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The silent sister, or die stumme Schwester, is a term in Thomas Mann's The Magic Mountain for a clinical thermometer without visible markings "to be used by those who wanted to cheat." Hans Castorp, the main character of the novel, first learns of the device from Herr Settembrini, a patient of the sanatorium for the tubercular that Hans is visiting:

... I, too, have seen some marvelous cases of acclimatization. There was Fraulein Kneifer just last year, Ottilie Kneifer, ... She was here for about a year and a half, and became so splendidly accustomed to life up here that once she had been completely restored to health -- and that does happen, people do get well up here sometimes -- she refused to leave on any account. She fervently begged the director to be allowed to stay-- she simply could not, would not return home. This was home to her, this was where she was happy. But there was such a press of people wanting to get in, and they needed her room. Her pleas proved in vain, and they insisted that they would have to dismiss her as healed. Ottilie came down with a high fever, let her chart just shoot up with a vengeance. Except they found her out--by substituting a 'silent sister' for her usual thermometer. You don't yet know what that is--it's a thermometer without any markings, and the doctor checks it by laying a scale up against it and draws the chart himself. Ottilie, sir, had a temperature of ninety-eight point four. Ottilie had no fever.

On its own, an unmarked thermometer is a ridiculous image: a measureless tool of measurement. Yet in the social climate of the sanatorium it serves an important purpose and becomes a symbol for the strange, insular culture that has developed amongst the patients. There's a poem by Lord Byron called Prisoner of Chillon this aspect of The Magic Mountain reminds me of. After a time, the prisoner becomes so used to his captivity he ceases to desire to be rid of it.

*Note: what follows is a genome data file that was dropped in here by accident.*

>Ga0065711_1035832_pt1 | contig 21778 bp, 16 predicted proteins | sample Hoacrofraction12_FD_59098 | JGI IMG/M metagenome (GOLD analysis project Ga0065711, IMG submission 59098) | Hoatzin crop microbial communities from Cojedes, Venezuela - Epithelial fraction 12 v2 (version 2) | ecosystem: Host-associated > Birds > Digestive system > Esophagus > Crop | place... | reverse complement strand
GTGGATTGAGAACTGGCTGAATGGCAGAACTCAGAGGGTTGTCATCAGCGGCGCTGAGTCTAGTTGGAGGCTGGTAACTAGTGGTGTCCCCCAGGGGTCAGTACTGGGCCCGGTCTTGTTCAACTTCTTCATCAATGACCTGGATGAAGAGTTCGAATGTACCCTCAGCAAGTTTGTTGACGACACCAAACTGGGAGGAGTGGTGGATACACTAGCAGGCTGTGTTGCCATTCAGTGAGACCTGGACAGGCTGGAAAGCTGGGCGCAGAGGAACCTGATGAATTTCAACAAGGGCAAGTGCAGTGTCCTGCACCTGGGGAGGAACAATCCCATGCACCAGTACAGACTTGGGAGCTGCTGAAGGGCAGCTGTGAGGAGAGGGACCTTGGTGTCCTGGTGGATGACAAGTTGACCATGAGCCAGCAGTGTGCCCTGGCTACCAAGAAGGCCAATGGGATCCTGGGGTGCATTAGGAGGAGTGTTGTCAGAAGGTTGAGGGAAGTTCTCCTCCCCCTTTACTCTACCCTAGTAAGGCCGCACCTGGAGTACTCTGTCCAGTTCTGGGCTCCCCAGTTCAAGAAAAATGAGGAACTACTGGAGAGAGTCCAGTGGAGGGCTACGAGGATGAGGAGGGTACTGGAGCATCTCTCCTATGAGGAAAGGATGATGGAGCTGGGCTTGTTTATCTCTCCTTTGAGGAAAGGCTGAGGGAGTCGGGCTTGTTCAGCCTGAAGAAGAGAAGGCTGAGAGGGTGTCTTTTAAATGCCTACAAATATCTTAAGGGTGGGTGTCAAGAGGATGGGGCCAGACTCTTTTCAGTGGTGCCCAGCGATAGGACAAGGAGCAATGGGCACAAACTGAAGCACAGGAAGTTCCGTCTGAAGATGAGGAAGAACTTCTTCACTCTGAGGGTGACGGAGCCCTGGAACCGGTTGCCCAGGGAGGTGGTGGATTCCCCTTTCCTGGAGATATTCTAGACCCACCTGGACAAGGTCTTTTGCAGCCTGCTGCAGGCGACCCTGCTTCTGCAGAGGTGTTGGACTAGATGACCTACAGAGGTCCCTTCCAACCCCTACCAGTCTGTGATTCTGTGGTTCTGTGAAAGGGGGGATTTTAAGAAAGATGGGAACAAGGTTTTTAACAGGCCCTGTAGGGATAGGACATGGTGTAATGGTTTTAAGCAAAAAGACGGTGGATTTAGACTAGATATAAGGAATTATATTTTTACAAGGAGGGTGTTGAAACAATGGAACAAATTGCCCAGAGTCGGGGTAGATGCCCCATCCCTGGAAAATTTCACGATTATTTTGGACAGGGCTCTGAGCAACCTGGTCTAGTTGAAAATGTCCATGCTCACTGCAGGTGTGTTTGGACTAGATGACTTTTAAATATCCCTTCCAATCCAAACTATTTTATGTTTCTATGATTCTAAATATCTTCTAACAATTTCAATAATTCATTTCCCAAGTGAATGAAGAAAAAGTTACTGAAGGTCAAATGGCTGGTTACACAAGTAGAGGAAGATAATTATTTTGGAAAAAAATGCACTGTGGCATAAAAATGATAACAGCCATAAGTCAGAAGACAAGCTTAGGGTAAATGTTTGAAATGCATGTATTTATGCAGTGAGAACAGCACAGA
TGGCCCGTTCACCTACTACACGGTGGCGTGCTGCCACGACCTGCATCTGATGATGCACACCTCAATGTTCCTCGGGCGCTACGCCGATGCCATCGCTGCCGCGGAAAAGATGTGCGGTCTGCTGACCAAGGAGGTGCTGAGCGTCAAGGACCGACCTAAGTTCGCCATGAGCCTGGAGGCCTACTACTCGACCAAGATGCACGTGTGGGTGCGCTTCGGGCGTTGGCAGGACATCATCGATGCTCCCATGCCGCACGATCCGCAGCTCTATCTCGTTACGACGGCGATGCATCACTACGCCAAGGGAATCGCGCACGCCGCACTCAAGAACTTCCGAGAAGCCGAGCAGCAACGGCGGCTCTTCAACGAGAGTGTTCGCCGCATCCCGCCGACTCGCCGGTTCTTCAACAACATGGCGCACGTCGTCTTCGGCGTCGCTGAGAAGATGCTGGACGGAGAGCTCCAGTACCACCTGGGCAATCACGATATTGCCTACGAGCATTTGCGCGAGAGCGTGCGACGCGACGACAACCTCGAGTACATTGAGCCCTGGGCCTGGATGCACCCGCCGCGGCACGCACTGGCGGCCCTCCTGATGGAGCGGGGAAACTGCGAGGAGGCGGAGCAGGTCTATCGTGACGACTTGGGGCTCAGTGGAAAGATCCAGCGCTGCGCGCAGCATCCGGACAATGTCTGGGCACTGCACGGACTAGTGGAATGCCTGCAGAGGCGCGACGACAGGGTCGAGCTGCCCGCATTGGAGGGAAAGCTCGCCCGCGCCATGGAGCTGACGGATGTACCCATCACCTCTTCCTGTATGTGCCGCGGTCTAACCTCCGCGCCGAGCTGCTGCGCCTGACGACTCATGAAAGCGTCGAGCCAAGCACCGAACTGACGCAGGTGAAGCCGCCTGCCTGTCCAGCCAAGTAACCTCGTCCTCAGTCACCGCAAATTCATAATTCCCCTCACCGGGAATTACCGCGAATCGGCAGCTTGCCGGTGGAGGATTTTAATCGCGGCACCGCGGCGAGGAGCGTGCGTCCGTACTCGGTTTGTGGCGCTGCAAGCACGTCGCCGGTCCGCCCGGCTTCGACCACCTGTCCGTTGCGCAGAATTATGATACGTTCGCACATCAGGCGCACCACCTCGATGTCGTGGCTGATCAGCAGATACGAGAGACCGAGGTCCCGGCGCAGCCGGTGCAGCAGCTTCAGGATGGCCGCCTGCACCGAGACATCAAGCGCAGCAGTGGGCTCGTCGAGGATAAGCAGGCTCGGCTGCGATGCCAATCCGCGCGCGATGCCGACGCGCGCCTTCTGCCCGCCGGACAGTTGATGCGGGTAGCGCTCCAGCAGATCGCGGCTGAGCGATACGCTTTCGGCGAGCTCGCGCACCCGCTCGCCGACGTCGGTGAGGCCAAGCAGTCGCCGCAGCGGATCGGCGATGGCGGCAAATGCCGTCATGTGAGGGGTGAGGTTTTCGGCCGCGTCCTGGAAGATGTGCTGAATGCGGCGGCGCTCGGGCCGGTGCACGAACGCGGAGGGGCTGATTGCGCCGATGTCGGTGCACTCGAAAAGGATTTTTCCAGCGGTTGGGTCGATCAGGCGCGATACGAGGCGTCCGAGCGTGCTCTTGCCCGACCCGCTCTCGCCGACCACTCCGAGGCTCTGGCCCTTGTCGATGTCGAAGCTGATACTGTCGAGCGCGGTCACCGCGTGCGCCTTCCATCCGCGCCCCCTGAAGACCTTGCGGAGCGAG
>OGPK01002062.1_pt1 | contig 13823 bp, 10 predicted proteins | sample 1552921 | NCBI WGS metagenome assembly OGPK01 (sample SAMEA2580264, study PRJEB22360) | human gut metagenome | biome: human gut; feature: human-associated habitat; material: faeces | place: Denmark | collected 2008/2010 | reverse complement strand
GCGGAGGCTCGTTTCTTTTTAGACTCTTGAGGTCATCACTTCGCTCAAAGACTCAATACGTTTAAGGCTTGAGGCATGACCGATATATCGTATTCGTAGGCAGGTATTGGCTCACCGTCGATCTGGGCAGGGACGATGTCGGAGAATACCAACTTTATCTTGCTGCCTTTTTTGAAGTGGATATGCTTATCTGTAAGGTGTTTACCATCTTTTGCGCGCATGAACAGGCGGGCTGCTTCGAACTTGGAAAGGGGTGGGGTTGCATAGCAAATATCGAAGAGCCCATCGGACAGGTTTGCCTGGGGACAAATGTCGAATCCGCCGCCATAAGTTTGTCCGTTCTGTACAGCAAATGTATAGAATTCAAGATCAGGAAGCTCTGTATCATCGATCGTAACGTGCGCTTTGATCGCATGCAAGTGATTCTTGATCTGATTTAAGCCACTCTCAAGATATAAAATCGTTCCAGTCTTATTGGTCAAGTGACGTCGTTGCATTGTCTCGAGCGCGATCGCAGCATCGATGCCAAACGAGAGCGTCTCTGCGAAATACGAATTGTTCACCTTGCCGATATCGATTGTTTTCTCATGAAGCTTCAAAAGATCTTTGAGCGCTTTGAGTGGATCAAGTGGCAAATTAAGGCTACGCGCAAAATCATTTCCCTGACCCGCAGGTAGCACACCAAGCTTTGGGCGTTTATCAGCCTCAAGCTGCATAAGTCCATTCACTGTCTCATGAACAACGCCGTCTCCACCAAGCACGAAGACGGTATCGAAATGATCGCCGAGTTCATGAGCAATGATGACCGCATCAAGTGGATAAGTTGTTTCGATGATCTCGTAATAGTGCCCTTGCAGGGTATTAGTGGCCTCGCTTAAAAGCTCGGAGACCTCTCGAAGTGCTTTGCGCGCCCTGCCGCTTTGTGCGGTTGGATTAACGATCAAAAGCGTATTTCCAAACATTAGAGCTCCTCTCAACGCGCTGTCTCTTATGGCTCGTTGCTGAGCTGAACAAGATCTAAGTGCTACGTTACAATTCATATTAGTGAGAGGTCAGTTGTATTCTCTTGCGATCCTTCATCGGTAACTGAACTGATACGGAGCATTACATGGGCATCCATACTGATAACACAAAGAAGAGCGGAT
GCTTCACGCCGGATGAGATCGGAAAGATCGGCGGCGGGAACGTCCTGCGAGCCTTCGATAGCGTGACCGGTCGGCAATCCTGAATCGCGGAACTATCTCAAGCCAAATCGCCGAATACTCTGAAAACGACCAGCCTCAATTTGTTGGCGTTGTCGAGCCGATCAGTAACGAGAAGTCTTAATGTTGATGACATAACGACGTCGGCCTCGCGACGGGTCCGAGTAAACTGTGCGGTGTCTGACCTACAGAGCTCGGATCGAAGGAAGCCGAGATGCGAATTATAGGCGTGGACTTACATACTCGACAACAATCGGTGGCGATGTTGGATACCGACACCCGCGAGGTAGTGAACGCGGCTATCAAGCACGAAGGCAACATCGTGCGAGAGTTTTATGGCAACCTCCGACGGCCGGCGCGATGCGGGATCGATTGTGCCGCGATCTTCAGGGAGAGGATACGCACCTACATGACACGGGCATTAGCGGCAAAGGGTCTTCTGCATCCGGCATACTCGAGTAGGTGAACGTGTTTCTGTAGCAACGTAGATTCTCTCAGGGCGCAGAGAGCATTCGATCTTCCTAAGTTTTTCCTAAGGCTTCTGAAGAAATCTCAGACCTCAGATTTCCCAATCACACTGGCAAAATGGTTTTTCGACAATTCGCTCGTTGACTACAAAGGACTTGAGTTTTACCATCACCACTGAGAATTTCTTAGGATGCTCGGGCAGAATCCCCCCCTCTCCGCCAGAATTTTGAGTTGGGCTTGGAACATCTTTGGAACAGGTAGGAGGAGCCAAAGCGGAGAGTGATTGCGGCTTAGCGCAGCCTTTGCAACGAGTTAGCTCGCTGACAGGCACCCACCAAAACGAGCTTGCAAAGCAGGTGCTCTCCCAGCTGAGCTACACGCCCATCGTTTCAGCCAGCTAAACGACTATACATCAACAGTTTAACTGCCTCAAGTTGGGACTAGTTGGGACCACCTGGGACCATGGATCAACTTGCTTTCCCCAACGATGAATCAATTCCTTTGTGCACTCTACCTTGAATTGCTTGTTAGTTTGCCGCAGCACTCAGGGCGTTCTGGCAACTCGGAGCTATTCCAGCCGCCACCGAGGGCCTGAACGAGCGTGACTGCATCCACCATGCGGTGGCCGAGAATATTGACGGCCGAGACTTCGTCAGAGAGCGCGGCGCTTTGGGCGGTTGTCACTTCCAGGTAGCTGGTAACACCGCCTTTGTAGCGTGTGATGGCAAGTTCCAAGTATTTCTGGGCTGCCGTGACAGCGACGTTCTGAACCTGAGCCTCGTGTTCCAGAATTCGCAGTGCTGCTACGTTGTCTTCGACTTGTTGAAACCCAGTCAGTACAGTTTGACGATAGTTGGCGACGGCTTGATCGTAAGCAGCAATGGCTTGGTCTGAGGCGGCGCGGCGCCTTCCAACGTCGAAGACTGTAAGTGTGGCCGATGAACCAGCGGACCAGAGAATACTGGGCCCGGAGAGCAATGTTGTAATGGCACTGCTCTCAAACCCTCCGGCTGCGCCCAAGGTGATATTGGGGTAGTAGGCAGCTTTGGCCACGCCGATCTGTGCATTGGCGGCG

With spiders I had friendship made
And watch'd them in their sullen trade,
Had seen the mice by moonlight play,
And why should I feel less than they?
We were all inmates of one place,
And I, the monarch of each race,
Had power to kill-yet, strange to tell!
In quiet we had learn'd to dwell;
My very chains and I grew friends,
So much a long communion tends
To make us what we are:-even I
Regain'd my freedom with a sigh.

It's the same story in Magic Mountain; the patients sometimes become so accustomed to taking the cure that whether or not they are recovering becomes a superfluous detail.

The silent sister also illustrates the dark sense of humor shared by the patients, when, during the Walpurgis-Night celebrations, Frau Iltis styles her masquerade costume after the thermometer and is met with mirthful applause:

... dressed as a nurse; but her black uniform was marked off from head to foot by short white strips close under each other, with a longer one at regular intervals, like degrees on a thermometer. She had one finger laid to her pallid lips, and in her other hand a fever chart … What applause there was!

The silent sister, too, is an important symbol in the novel of the fluidity of time. Just as the thermometers sometimes lose their graduations atop the Zauberberg, so too are conventional ways of measuring time lost. When Hans Castorp tells the patients he intends to visit for only three weeks, he’s met with laughter. As Herr Settembrini says:

O dio! Three weeks! Do you hear, Lieutenant? Does it sound to you impertinent to hear a person say: 'I am stopping for three weeks and then I am going away again'? We up here are not acquainted with such an unit of time as the week - if I may be permitted to instruct you, my dear sir. Our smallest unit is the month.

Silent sisters do seem to have existed outside of The Magic Mountain, though information about them is scarce. Christian Virchow, in Medizinhistorisches um den ,Zauberberg', references Mann's silent sister and notes that a thermometer of that type had been presented by a Dr Mercier in 1896 to allow patients to take their own temperatures unmonitored, but in a parenthetical aside mentions he's been unable to discover whether or not the silent sister was still in use in 1912 in the Waldsanatorium in Davos the novel's setting is based on.1 However, as Mann's wife was a patient of the sanatorium for four months, where he visited her, he may have incorporated the detail on good authority.


1. "(Ob die "stumme Schwester" im Jahre 1912 in Davos noch im Gebrauch war, habe ich nicht eruieren können.)" Christian Virchow, Medizinhistorisches um den "Zauberberg": "Das gläserne Angebinde" und ein pneumologisches Nachspiel, Gastvortrag an der Universität Augsburg, am 22. Juni, 1992

 

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